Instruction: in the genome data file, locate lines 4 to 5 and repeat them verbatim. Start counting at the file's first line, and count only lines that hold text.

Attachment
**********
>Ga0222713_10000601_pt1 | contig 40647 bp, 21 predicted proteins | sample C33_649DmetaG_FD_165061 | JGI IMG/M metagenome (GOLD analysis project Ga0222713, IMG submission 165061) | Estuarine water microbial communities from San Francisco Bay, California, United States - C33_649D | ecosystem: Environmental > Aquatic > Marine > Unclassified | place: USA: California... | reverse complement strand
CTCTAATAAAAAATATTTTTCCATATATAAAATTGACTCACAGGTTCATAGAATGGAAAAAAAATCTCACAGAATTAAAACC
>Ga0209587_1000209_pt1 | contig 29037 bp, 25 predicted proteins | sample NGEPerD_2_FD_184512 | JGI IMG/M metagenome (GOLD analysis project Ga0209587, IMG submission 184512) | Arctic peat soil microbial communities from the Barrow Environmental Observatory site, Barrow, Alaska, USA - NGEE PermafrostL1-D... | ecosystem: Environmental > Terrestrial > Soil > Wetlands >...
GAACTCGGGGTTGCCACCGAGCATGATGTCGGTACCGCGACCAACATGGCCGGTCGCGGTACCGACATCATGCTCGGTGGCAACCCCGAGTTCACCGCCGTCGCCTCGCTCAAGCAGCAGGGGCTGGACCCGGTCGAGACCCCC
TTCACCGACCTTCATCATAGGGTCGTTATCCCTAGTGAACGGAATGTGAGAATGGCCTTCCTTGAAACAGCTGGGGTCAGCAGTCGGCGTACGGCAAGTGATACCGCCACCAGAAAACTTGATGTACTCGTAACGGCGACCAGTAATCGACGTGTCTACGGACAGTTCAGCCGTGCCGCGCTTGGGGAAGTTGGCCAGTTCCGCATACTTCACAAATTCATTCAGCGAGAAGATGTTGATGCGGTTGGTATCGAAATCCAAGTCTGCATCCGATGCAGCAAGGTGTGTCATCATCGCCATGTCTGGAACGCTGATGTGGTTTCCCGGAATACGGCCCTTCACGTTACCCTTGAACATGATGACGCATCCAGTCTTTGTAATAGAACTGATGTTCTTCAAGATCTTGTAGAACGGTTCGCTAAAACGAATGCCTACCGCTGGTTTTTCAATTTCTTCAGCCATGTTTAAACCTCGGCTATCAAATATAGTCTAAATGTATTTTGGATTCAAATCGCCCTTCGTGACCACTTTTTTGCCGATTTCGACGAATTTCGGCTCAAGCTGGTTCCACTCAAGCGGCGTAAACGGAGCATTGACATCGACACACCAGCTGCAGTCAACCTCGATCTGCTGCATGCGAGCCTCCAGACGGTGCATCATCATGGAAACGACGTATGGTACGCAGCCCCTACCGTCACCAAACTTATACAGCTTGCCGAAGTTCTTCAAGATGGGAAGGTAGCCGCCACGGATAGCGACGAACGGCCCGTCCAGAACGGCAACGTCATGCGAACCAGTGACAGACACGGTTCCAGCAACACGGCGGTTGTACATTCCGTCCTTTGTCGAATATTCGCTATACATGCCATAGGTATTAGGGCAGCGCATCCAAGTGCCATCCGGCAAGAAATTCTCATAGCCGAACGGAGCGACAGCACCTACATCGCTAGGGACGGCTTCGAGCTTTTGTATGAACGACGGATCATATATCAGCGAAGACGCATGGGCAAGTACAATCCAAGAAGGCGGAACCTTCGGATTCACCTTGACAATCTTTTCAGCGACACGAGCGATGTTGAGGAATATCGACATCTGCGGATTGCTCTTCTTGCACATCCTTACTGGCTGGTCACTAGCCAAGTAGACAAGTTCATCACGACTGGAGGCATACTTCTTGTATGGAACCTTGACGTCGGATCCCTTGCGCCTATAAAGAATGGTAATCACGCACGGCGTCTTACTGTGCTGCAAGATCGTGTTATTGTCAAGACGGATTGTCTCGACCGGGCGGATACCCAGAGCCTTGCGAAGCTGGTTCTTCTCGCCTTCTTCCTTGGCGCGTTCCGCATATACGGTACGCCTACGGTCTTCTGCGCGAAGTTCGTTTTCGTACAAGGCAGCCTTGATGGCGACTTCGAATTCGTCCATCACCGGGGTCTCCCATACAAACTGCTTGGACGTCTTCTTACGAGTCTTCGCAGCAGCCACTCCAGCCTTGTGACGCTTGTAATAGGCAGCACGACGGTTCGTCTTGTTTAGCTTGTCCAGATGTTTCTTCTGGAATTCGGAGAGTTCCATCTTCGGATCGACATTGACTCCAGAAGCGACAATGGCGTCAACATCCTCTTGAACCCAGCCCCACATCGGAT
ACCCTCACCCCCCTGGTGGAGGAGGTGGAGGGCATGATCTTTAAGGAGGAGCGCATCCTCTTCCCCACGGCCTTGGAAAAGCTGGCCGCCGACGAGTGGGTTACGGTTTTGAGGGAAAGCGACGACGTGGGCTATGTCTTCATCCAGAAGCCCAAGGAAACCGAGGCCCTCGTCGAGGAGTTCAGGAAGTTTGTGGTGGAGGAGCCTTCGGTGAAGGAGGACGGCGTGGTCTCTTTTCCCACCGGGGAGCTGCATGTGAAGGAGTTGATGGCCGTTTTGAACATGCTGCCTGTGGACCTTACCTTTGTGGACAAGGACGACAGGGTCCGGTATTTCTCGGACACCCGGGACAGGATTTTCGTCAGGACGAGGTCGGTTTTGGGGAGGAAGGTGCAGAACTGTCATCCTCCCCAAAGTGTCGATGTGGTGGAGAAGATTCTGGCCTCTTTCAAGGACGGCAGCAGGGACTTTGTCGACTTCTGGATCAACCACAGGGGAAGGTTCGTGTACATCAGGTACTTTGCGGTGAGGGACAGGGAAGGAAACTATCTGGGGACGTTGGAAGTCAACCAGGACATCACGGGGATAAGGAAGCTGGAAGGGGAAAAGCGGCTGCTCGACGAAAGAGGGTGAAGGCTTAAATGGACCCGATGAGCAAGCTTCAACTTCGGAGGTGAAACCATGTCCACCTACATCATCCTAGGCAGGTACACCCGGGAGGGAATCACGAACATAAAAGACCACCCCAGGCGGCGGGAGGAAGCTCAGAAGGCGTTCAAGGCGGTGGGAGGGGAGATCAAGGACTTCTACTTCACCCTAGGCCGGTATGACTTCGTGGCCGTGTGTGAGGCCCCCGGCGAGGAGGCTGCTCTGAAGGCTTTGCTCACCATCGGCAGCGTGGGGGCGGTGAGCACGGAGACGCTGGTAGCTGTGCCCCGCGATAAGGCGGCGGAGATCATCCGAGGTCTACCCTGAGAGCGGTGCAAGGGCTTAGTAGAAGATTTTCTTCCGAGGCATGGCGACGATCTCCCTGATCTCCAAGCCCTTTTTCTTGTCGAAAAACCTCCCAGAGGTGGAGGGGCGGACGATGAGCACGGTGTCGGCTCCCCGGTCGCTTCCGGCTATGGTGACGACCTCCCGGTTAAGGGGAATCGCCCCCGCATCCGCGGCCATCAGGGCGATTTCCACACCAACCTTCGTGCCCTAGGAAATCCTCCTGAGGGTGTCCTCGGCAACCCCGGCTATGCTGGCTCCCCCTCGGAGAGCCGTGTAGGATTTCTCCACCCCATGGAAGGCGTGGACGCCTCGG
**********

GAACTCGGGGTTGCCACCGAGCATGATGTCGGTACCGCGACCAACATGGCCGGTCGCGGTACCGACATCATGCTCGGTGGCAACCCCGAGTTCACCGCCGTCGCCTCGCTCAAGCAGCAGGGGCTGGACCCGGTCGAGACCCCC
TTCACCGACCTTCATCATAGGGTCGTTATCCCTAGTGAACGGAATGTGAGAATGGCCTTCCTTGAAACAGCTGGGGTCAGCAGTCGGCGTACGGCAAGTGATACCGCCACCAGAAAACTTGATGTACTCGTAACGGCGACCAGTAATCGACGTGTCTACGGACAGTTCAGCCGTGCCGCGCTTGGGGAAGTTGGCCAGTTCCGCATACTTCACAAATTCATTCAGCGAGAAGATGTTGATGCGGTTGGTATCGAAATCCAAGTCTGCATCCGATGCAGCAAGGTGTGTCATCATCGCCATGTCTGGAACGCTGATGTGGTTTCCCGGAATACGGCCCTTCACGTTACCCTTGAACATGATGACGCATCCAGTCTTTGTAATAGAACTGATGTTCTTCAAGATCTTGTAGAACGGTTCGCTAAAACGAATGCCTACCGCTGGTTTTTCAATTTCTTCAGCCATGTTTAAACCTCGGCTATCAAATATAGTCTAAATGTATTTTGGATTCAAATCGCCCTTCGTGACCACTTTTTTGCCGATTTCGACGAATTTCGGCTCAAGCTGGTTCCACTCAAGCGGCGTAAACGGAGCATTGACATCGACACACCAGCTGCAGTCAACCTCGATCTGCTGCATGCGAGCCTCCAGACGGTGCATCATCATGGAAACGACGTATGGTACGCAGCCCCTACCGTCACCAAACTTATACAGCTTGCCGAAGTTCTTCAAGATGGGAAGGTAGCCGCCACGGATAGCGACGAACGGCCCGTCCAGAACGGCAACGTCATGCGAACCAGTGACAGACACGGTTCCAGCAACACGGCGGTTGTACATTCCGTCCTTTGTCGAATATTCGCTATACATGCCATAGGTATTAGGGCAGCGCATCCAAGTGCCATCCGGCAAGAAATTCTCATAGCCGAACGGAGCGACAGCACCTACATCGCTAGGGACGGCTTCGAGCTTTTGTATGAACGACGGATCATATATCAGCGAAGACGCATGGGCAAGTACAATCCAAGAAGGCGGAACCTTCGGATTCACCTTGACAATCTTTTCAGCGACACGAGCGATGTTGAGGAATATCGACATCTGCGGATTGCTCTTCTTGCACATCCTTACTGGCTGGTCACTAGCCAAGTAGACAAGTTCATCACGACTGGAGGCATACTTCTTGTATGGAACCTTGACGTCGGATCCCTTGCGCCTATAAAGAATGGTAATCACGCACGGCGTCTTACTGTGCTGCAAGATCGTGTTATTGTCAAGACGGATTGTCTCGACCGGGCGGATACCCAGAGCCTTGCGAAGCTGGTTCTTCTCGCCTTCTTCCTTGGCGCGTTCCGCATATACGGTACGCCTACGGTCTTCTGCGCGAAGTTCGTTTTCGTACAAGGCAGCCTTGATGGCGACTTCGAATTCGTCCATCACCGGGGTCTCCCATACAAACTGCTTGGACGTCTTCTTACGAGTCTTCGCAGCAGCCACTCCAGCCTTGTGACGCTTGTAATAGGCAGCACGACGGTTCGTCTTGTTTAGCTTGTCCAGATGTTTCTTCTGGAATTCGGAGAGTTCCATCTTCGGATCGACATTGACTCCAGAAGCGACAATGGCGTCAACATCCTCTTGAACCCAGCCCCACATCGGAT